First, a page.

I was browsing online deciding on whether or not to upgrade from the Fitbit Ultra to the Fitibit Flex, when it dawned on me. The very first product review is very rarely shared with the public. This review comes from a test report that is used as a deciding factor onto whether or not a product is ready for the general public.
Even though QA is primarily focused on quality, they can become extremely successful when they understand the market for their product. Traditional QA tends to look at defects and whether or not the application matches the requirements. In this ever competing market for product success and market success, QA should start becoming subject matter experts.
To further explore this topic, I will "review" the Fitbit Flex and the Jawbone Up in what I will dub the "Park Hopper Test" cycle. For this cycle, I will walk through the process of developing a simple test strategy and how it can be turned into a review.
1. The first is an "Intro to Selenium and Automated Testing" Workshop that I've organized with our friends at OpenDNS for Saturday, February 23rd from 10:30am-4:30pm. Led by Santiago Suarez Ordonez, chief ninja at Sauce Labs, this workshop is geared at folks who are totally new to test automation. You'll get hands-on exposure to writing and running automated test scripts and learn some basic Selenium concepts, such as identifying selectors and refactoring your code. For more info and to RSVP, visit http://seleniumworkshop.eventbrite.com/.
2. The second is on mobile acceptance testing with Frank, a popular iOS testing framework. It will be led by Pete Hodgson, the maintainer of Frank, who has this to say about it:
Is anyone out there interesting in attending an (almost) free half-day tutorial on mobile acceptance testing with an emphasis on iOS? In about a month's time I'll be hosting a mobile testing tutorial as part of mdevcon in Amsterdam. I'd like to do a practice run of this tutorial here before that.
I said *almost* free, didn't I? Well, I will be taking nominal $5 donations from attendees before the course, to be donated to a charity selected by attendees. The reason for the donation is to try and prevent a bunch of flakes from signing up and then not showing up.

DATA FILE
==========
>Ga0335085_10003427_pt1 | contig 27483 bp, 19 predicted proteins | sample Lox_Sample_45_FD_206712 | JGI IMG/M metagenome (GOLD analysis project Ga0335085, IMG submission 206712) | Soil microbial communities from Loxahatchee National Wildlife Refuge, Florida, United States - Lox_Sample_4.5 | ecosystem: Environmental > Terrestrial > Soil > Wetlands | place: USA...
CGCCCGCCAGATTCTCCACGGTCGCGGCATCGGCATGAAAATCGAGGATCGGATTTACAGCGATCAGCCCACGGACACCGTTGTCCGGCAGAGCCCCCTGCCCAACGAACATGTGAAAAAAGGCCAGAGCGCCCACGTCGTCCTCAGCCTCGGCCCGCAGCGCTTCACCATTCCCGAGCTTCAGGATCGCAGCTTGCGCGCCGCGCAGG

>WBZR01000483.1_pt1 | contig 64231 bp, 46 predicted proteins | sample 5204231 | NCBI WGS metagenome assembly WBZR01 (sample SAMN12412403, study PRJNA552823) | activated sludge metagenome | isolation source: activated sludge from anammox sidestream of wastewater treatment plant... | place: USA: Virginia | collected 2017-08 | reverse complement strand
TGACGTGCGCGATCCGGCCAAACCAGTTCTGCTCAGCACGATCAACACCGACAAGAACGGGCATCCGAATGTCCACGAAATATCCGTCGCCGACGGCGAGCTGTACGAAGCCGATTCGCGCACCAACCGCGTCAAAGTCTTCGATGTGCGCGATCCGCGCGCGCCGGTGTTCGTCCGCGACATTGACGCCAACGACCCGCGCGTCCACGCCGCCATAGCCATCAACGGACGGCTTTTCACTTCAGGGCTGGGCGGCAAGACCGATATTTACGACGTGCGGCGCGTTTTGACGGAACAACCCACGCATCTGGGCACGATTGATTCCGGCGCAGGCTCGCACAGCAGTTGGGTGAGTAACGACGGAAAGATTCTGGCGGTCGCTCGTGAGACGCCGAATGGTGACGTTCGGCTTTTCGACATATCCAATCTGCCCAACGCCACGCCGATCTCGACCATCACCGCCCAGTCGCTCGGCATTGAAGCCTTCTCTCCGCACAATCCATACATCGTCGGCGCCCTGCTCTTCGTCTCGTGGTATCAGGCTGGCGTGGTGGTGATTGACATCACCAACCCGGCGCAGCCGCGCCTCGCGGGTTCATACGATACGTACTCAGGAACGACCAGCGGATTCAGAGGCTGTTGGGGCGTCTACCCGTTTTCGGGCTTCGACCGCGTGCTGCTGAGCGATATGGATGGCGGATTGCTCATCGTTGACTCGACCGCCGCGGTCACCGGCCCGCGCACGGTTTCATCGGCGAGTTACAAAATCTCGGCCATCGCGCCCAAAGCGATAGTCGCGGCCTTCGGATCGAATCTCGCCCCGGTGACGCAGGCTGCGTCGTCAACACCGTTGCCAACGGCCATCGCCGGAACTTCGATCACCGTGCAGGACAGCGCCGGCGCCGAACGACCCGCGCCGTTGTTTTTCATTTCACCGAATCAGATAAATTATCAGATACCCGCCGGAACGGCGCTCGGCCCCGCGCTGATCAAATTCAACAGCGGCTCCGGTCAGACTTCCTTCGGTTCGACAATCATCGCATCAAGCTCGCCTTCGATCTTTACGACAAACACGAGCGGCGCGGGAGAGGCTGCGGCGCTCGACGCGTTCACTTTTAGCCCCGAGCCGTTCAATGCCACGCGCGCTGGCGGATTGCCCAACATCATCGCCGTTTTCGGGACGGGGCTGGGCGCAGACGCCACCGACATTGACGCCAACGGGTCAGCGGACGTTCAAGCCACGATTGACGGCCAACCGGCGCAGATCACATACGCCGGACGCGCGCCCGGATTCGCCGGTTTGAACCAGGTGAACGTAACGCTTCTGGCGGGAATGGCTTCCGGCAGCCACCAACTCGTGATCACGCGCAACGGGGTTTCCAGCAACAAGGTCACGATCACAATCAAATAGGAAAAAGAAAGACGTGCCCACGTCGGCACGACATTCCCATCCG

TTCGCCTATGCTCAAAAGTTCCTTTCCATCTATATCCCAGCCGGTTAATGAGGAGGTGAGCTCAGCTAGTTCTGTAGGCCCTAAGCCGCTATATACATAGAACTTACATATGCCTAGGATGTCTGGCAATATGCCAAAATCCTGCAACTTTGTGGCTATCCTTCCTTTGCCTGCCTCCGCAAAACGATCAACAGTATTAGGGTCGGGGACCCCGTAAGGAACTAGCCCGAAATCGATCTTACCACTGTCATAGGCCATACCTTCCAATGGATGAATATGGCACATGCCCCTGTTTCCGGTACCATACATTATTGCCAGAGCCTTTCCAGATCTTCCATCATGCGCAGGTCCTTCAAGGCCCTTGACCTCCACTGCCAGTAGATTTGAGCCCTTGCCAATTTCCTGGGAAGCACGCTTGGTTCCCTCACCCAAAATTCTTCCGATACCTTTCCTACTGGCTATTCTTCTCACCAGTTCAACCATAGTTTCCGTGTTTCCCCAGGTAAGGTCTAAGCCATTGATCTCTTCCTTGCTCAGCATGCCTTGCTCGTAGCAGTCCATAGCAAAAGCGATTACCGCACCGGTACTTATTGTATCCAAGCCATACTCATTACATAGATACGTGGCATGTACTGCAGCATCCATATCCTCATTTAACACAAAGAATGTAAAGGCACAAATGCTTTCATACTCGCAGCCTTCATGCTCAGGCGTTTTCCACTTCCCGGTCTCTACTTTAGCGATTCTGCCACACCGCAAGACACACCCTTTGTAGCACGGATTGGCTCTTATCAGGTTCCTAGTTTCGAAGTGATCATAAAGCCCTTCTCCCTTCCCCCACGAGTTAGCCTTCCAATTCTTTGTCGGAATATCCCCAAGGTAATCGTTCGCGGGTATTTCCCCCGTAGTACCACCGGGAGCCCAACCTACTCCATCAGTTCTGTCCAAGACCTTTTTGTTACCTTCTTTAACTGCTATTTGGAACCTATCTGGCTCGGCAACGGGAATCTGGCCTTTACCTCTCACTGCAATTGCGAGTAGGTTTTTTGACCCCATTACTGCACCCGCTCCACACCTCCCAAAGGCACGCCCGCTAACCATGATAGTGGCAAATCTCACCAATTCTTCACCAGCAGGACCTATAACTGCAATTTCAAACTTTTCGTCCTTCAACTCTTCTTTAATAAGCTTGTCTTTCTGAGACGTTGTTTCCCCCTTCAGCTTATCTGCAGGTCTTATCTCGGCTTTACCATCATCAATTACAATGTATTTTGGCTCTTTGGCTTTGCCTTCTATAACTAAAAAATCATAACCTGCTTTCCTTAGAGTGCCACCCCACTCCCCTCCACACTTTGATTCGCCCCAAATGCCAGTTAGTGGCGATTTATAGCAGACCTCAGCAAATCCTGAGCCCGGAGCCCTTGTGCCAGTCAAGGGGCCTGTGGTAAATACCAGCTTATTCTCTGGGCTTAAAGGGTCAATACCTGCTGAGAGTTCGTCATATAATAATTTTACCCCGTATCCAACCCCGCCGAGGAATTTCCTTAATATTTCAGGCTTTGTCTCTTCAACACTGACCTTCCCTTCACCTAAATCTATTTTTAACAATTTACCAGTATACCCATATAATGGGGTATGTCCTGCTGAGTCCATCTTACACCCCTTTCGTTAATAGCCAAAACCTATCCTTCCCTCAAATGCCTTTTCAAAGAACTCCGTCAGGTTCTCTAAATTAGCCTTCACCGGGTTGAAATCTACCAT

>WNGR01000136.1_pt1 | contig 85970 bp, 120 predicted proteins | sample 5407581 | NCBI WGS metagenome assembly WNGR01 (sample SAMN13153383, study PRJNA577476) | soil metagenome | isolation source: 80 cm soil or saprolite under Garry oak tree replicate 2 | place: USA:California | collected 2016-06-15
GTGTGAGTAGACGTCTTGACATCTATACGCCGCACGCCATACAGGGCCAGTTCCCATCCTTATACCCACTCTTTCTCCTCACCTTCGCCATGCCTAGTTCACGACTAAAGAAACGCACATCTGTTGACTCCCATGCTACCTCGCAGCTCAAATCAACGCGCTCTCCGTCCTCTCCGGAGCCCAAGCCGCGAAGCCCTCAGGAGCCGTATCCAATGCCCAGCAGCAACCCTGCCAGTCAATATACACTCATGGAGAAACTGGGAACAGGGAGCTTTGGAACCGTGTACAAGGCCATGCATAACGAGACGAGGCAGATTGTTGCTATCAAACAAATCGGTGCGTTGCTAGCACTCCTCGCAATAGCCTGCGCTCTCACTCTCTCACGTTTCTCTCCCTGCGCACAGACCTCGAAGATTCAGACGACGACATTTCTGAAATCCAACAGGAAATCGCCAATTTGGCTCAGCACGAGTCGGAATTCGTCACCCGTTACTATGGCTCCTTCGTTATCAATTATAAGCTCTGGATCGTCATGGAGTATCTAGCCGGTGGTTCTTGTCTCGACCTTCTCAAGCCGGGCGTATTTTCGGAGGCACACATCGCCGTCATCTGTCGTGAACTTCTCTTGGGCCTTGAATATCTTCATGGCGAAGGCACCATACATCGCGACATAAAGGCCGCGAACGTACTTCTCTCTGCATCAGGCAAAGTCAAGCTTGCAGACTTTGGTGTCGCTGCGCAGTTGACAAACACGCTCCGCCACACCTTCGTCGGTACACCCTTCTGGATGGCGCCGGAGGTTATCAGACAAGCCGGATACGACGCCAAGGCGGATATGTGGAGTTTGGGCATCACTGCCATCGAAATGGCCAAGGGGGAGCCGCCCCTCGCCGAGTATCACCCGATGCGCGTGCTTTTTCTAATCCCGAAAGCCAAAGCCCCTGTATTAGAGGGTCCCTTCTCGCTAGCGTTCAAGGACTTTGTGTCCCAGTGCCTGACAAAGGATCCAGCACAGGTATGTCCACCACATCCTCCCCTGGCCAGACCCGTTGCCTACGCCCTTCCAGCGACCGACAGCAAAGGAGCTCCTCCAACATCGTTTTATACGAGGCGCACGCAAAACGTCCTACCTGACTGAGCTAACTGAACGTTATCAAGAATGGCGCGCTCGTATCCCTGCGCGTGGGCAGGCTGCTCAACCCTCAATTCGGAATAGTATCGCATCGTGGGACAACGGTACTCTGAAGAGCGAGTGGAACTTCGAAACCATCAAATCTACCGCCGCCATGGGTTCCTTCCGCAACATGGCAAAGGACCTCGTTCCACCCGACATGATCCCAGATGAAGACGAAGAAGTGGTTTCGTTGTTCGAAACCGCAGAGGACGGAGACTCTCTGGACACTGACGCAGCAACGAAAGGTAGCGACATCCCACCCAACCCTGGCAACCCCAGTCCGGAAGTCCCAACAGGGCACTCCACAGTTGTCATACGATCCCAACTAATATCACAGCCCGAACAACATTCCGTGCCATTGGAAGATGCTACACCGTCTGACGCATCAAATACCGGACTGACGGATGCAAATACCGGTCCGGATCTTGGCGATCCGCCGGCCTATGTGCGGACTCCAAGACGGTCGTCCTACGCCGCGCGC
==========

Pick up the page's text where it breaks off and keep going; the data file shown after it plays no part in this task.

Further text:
The workshop would be 3.5 hours long, and I'm thinking of hosting it in San Francisco on the afternoon of Saturday March 2nd. That's not long from now, so please let me know ASAP if you're interested in attending by emailing me: email@example.com.
In the past when asked what I did for a living, I would respond “I am a Software Quality Assurance Engineer”. This would follow up with, what is that? Instead of giving a detailed description, I would say “I find the bugs in my company’s software before our customer’s do.” These days, I say “I manage a team and together, we find the bugs in our software before our customer’s do.”
The players of Farmville, a popular web game on Facebook, are a great example to my standard response. When releasing Firefox 3.6.3, Mozilla decided that the hang up time for flash applications to respond inside of Firefox did not need to be more than 10 seconds. As Firefox users began upgrading their browsers, Mozilla received complaints that the latest version prevented them from playing Farmville. Firefox 3.6.4 made the farmers happy. A professional SQA person, who understands the customer, would not have given the go ahead to release Firefox 3.6.3.
Over time, I have begun to see that there is more depth to my answer. Not only did I want to find the defects before our customers did, I wanted to make sure the software I worked on was what the customer needed. Now as a manager, I need to instill my two “golden rules” to my employees and peers.
1. Find Defects Before The Customer
A lot of planning takes place to find defects. Test plans and test cases are developed. Once the application is ready, SQA will execute the test cases. They verify that the test cases pass and that no unexpected behavior occurs. SQA will write up a defect if a test case does not pass or something unexpected occurs. The same tests will be executed against a new “build”. Eventually, SQA will be convinced that the software is ready to be delivered to the customer.
2. Understand How Customers Will Benefit From Software
Some defects are easy to spot. The real good defects are the ones that prevent the customer from using your software. At my company, I do not expect my team or me to have experience working as a clinician at a pharmaceutical company. However, I expect that they understand how the customer uses the software that they test.
What I like most about my job is that I get to share my knowledge and expertise to my direct and indirect reports on a daily basis. When an SQA Engineer finds a defect and understands why it fails and can explain it to the developer, I know I have done my job as a manager and mentor.
I look forward to the day when I answer “I am a Software Quality Assurance Engineer”; and don’t get a follow up question. Maybe I’ll get a thank you for finding the defects in software before it reached them. Of course, if the software belongs to Microsoft, that’s an entirely different post.